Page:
Image: A tile stove.
An oven stove is a very efficient and robust oven that radiates heat all day. In the US it was introduced only 20 years ago, but in Europe the technology is almost one thousand years old. Especially in Russia, Scandinavia and Central Europe the oven stove has a long and rich tradition.
In the 18th century, several European governments financed research to improve the technology, as a way to overcome an acute shortage of firewood: ecotech before the term existed. However, its further development and distribution was thwarted by the arrival of coal, gas and oil. Oven stoves are large, heavy and slow, but they offer so many advantages that they – again – deserve to be subsidized by the government.
Most people think that the metal stove was the successor of the campfire and the fireplace, and if you only look at the US, that is true. In the New World, there was never a shortage of firewood and therefore no incentive to improve the inefficient fireplace. But in Europe and Northern-Asia, there was an important and succesful link between the fireplace and the metal stove.
Image: Detail of a tile stove.
It is known as the Russian, Austrian, Finnish, Swedish or German stove, or as “kakelugn” (in Sweden), “pechka” (in Russia), “kachelöfen” or “steinöfen” (in Germany and Austria), and as “tulikivi” (in Finland).
More general terms are tile oven, brick oven, ceramic stove, tiled stove, soapstone heater or masonry heater. The technology is more closely related to a traditional oven than to a metal stove – therefore the German term “kachelöfen” (oven stove) describes it best as an umbrella term.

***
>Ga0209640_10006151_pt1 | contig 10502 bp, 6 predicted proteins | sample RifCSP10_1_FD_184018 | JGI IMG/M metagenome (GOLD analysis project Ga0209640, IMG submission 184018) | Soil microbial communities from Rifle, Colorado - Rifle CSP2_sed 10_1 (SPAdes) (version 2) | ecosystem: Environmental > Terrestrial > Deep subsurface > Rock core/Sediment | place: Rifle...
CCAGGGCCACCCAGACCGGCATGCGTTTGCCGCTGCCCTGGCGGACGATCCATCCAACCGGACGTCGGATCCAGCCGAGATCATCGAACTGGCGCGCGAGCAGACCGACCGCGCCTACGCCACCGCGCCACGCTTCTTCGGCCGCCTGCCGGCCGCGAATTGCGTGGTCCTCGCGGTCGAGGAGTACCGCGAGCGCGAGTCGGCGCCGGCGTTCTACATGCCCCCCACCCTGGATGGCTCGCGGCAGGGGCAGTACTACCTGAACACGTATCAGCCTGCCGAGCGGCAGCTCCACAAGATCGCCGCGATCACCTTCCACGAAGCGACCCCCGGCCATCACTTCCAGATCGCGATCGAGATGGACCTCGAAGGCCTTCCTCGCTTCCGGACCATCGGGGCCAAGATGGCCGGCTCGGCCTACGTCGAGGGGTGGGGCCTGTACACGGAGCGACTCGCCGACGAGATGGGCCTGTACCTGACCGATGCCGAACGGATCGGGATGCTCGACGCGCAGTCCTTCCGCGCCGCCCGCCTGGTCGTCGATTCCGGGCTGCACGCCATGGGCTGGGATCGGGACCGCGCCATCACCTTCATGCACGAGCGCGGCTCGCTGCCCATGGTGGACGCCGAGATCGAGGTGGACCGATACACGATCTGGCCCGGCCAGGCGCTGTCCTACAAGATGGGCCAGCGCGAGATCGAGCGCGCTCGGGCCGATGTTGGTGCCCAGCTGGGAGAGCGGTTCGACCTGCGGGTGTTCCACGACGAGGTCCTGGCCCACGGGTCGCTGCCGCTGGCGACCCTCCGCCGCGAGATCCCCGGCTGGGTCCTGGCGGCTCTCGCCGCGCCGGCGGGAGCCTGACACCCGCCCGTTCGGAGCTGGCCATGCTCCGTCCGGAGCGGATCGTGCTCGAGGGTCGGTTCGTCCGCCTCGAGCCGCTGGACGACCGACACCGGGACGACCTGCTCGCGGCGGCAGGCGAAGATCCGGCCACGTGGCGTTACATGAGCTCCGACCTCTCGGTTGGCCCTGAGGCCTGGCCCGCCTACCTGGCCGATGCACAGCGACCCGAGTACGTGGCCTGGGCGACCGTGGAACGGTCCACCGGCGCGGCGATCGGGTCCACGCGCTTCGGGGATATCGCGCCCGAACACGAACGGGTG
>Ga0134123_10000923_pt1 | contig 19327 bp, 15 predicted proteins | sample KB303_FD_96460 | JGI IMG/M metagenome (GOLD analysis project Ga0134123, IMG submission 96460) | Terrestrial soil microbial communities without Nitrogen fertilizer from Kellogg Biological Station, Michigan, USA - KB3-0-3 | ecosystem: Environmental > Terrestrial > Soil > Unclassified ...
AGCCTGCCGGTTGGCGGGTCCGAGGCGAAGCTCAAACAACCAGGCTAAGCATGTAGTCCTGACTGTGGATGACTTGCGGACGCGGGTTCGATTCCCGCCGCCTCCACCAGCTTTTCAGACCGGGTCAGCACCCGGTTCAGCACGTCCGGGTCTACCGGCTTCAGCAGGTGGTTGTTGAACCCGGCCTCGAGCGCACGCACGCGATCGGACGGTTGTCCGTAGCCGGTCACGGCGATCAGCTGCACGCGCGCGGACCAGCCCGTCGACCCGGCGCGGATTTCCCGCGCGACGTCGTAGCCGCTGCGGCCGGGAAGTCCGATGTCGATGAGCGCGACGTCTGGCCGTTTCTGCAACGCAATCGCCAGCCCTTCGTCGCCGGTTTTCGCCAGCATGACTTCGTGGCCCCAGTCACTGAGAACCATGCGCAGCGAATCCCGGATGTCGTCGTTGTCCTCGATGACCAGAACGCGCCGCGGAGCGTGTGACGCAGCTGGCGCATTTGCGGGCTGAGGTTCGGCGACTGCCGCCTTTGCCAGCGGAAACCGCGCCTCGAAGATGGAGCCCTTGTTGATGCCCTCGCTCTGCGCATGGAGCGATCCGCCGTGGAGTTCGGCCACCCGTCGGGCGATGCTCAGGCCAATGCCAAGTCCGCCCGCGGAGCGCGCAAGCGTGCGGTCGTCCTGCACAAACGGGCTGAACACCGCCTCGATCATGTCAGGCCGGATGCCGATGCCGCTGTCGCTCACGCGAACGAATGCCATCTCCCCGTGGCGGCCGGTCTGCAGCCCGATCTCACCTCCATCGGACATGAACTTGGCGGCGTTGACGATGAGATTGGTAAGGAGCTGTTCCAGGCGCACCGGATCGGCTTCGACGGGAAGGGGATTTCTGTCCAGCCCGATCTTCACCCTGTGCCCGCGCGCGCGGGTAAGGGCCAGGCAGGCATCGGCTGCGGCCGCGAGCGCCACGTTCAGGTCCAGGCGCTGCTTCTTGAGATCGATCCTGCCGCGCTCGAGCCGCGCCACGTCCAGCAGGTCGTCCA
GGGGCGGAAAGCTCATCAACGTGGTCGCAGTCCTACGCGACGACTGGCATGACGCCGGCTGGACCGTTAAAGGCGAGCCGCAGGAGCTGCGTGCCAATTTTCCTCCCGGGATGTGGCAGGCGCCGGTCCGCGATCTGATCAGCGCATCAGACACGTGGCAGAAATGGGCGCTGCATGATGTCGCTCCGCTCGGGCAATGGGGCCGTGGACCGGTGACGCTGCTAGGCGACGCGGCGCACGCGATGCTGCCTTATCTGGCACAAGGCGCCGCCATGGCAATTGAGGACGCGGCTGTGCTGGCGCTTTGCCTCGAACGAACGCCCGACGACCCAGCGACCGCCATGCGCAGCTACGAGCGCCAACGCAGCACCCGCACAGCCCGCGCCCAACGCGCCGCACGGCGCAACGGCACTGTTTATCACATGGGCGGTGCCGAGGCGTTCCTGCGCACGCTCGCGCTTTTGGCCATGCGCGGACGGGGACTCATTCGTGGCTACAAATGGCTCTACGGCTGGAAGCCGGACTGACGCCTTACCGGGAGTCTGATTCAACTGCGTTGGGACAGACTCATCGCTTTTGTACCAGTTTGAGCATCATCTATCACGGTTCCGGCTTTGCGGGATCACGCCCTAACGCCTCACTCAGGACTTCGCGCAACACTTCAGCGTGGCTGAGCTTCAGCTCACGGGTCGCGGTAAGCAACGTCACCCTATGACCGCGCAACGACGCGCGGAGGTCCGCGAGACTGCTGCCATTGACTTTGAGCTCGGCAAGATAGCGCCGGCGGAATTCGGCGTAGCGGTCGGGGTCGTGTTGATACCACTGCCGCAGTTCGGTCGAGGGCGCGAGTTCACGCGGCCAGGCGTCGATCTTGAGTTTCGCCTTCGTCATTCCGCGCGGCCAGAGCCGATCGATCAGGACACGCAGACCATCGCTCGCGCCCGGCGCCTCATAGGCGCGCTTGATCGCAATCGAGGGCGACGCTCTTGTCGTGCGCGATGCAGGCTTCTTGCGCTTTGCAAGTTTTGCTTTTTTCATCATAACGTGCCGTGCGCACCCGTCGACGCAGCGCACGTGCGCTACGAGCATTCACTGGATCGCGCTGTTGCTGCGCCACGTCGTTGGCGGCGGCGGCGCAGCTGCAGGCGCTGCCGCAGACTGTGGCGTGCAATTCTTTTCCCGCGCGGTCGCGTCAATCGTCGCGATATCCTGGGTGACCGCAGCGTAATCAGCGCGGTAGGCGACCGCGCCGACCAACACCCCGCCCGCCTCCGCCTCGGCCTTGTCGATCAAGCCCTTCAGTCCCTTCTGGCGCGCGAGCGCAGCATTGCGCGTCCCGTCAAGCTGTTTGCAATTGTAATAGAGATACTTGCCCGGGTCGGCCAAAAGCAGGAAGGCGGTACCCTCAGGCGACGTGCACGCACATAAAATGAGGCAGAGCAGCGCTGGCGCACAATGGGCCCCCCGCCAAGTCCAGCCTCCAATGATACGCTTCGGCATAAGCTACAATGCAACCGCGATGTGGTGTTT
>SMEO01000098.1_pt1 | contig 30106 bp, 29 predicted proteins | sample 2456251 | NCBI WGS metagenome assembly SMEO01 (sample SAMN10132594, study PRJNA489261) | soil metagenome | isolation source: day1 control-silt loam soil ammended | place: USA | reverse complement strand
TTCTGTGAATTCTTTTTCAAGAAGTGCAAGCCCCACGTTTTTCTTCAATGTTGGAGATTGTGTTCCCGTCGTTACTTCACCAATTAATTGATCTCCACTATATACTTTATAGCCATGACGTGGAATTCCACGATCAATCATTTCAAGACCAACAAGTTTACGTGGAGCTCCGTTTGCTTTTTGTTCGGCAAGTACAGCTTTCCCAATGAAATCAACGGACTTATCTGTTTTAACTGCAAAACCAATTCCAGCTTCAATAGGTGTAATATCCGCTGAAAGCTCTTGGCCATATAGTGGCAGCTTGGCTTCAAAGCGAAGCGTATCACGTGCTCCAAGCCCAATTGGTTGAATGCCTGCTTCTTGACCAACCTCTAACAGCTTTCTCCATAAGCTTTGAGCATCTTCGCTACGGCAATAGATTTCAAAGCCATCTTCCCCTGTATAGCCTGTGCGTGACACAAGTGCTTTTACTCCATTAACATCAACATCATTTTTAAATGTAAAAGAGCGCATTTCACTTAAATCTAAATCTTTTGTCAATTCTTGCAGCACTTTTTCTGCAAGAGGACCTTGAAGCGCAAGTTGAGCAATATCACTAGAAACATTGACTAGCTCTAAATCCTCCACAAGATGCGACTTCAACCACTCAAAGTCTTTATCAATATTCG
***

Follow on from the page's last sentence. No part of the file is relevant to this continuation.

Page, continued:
Oven stoves already appear on drawings and paintings in the 1300s (see illustrations above and below). They are in fact the first real heating appliances in history. Earlier, the Romans invented the hypocaust, a forerunner of central heating, but that knowledge was largely lost when their civilization collapsed.
Image: A medieval tile stove.
Oven stoves are traditionally fuelled on wood, but today they can also be equipped to work on gas, or alternately on both fuels. They can even cooperate with a central heating system. An oven stove can take any form or dimensions: it can be almost invisible, built into a wall or underneath the stairs, or it can be an impressive work of art standing in the middle of the living room.
Stone versus metal
The most essential feature of an oven stove is that it is made out of some kind of stone or brick, while all our modern heating appliances are made of steel. Metal heats up fast, but it also cools down just as quickly. Therefore, a metal heating appliance has to be fuelled almost continuously.
Stone requires more time to heat up, but once it has, it holds the heat much longer. An oven stove is only fired for a short time, from a quarter of an hour to one or two hours and only once or twice per day. An average oven stove then radiates heat for at least 12 hours.
The main part of the heating appliance consists of a labyrinth of smoke channels and smoke rooms. Their aim is to hold the warm gasses inside the oven as long as possible, so that the stone can absorb the heat before it leaves the chimney.
Image: The inside a tile stove.
The energetic output of an oven stove is 80 to 90 percent, compared to 40 to 50 percent for metal stoves or central heating appliances, and only 10 to 15 percent for a fireplace – where most heat escapes via the chimney. One of the most striking features of a (wood fuelled) oven stove is the stokehold, which looks ridiculously small compared to the stove itself.
Thanks to the high output, a modest masonry heater or tile stove (heating a room of 60 square meters) only needs 6 cubic meters of wood per year: one tree. If you have even a small garden, you can easily fuel your oven stove by means of your own cuttings – thin wood is very well suited for tile stoves, although it needs to be dry enough.